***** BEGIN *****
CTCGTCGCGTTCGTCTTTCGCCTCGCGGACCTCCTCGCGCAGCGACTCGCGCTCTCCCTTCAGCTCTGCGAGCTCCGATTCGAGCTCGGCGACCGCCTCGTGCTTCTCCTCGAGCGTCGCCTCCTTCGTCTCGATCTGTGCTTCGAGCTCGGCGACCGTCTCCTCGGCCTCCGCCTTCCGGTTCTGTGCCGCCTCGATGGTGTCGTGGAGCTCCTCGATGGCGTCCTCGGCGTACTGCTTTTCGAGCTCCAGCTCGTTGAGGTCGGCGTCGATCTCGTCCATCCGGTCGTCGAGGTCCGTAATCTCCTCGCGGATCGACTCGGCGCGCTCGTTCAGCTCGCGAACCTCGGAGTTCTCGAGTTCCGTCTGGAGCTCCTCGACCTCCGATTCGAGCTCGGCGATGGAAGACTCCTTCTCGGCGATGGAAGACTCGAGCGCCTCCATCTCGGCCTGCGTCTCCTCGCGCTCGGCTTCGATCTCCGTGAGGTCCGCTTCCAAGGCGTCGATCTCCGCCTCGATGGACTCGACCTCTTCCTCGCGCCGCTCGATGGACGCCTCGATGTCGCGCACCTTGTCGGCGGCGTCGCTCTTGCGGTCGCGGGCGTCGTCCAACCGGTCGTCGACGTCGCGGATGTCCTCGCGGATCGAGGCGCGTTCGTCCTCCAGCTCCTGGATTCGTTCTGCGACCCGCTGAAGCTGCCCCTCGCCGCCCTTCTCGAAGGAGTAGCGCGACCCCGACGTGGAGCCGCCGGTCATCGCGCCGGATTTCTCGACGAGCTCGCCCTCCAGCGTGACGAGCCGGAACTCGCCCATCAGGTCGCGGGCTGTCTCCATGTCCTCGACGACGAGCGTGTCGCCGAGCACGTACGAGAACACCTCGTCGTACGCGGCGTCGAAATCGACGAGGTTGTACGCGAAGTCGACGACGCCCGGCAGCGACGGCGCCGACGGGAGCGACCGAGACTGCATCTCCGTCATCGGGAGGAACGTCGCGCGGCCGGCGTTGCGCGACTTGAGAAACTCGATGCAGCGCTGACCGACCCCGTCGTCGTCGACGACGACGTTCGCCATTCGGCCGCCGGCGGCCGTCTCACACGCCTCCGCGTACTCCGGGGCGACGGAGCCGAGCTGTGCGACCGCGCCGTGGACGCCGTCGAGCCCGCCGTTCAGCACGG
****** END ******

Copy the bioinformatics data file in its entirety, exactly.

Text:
CTCGTCGCGTTCGTCTTTCGCCTCGCGGACCTCCTCGCGCAGCGACTCGCGCTCTCCCTTCAGCTCTGCGAGCTCCGATTCGAGCTCGGCGACCGCCTCGTGCTTCTCCTCGAGCGTCGCCTCCTTCGTCTCGATCTGTGCTTCGAGCTCGGCGACCGTCTCCTCGGCCTCCGCCTTCCGGTTCTGTGCCGCCTCGATGGTGTCGTGGAGCTCCTCGATGGCGTCCTCGGCGTACTGCTTTTCGAGCTCCAGCTCGTTGAGGTCGGCGTCGATCTCGTCCATCCGGTCGTCGAGGTCCGTAATCTCCTCGCGGATCGACTCGGCGCGCTCGTTCAGCTCGCGAACCTCGGAGTTCTCGAGTTCCGTCTGGAGCTCCTCGACCTCCGATTCGAGCTCGGCGATGGAAGACTCCTTCTCGGCGATGGAAGACTCGAGCGCCTCCATCTCGGCCTGCGTCTCCTCGCGCTCGGCTTCGATCTCCGTGAGGTCCGCTTCCAAGGCGTCGATCTCCGCCTCGATGGACTCGACCTCTTCCTCGCGCCGCTCGATGGACGCCTCGATGTCGCGCACCTTGTCGGCGGCGTCGCTCTTGCGGTCGCGGGCGTCGTCCAACCGGTCGTCGACGTCGCGGATGTCCTCGCGGATCGAGGCGCGTTCGTCCTCCAGCTCCTGGATTCGTTCTGCGACCCGCTGAAGCTGCCCCTCGCCGCCCTTCTCGAAGGAGTAGCGCGACCCCGACGTGGAGCCGCCGGTCATCGCGCCGGATTTCTCGACGAGCTCGCCCTCCAGCGTGACGAGCCGGAACTCGCCCATCAGGTCGCGGGCTGTCTCCATGTCCTCGACGACGAGCGTGTCGCCGAGCACGTACGAGAACACCTCGTCGTACGCGGCGTCGAAATCGACGAGGTTGTACGCGAAGTCGACGACGCCCGGCAGCGACGGCGCCGACGGGAGCGACCGAGACTGCATCTCCGTCATCGGGAGGAACGTCGCGCGGCCGGCGTTGCGCGACTTGAGAAACTCGATGCAGCGCTGACCGACCCCGTCGTCGTCGACGACGACGTTCGCCATTCGGCCGCCGGCGGCCGTCTCACACGCCTCCGCGTACTCCGGGGCGACGGAGCCGAGCTGTGCGACCGCGCCGTGGACGCCGTCGAGCCCGCCGTTCAGCACGG